Finally, the Seventh Circuit addressed the anticipated effect of its ruling on good-faith objections to class settlements. It opined that it did not expect its holding to have a chilling effect on good-faith objections, as objectors should be able to say specifically why the class has been deprived of the fair, reasonable, and adequate settlement and, where objections may be able to improve the class’s position, equitable compensation is available to the objector.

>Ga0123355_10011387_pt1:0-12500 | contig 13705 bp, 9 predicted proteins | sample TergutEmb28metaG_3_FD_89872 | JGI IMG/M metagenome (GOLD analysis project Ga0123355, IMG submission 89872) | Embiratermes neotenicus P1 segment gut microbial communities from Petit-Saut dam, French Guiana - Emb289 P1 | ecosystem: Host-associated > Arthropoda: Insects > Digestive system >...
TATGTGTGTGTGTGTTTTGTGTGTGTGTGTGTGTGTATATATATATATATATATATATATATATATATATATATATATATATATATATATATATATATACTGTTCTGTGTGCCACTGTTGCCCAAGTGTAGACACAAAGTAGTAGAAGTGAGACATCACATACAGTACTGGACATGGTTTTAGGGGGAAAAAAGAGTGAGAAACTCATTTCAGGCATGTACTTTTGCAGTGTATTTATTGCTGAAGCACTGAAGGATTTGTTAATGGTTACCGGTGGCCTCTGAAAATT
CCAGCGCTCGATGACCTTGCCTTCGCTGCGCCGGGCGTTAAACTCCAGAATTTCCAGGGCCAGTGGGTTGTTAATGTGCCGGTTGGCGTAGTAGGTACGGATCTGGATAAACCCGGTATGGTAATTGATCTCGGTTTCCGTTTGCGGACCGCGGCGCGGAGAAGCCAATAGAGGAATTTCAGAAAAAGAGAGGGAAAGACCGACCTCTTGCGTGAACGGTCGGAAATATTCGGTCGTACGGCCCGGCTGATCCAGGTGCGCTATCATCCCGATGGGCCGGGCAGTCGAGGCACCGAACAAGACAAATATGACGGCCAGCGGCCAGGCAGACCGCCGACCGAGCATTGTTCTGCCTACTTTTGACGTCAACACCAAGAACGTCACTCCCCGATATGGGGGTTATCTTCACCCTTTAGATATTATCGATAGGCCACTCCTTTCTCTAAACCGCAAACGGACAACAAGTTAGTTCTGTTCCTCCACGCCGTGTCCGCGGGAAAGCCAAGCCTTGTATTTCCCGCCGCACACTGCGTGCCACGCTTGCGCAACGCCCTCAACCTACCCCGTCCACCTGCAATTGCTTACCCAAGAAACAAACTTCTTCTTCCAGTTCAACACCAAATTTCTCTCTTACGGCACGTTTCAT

Implications For Employers
The ruling in Pearson gives district courts the ability to deal with a systemic issue in the class action settlement process – “objector blackmail.” The Seventh Circuit’s opinion allows district courts to require disgorgement of private objector settlements where the objector is acting for his own benefit, against the interests of the class. The availability of such a tool should dissuade opportunistic objectors from holding up a settlement process in order to secure a private resolution. Ultimately, the holding in Pearson will remove a significant nuisance in class settlements and may provide for a more streamlined route for resolving class claims.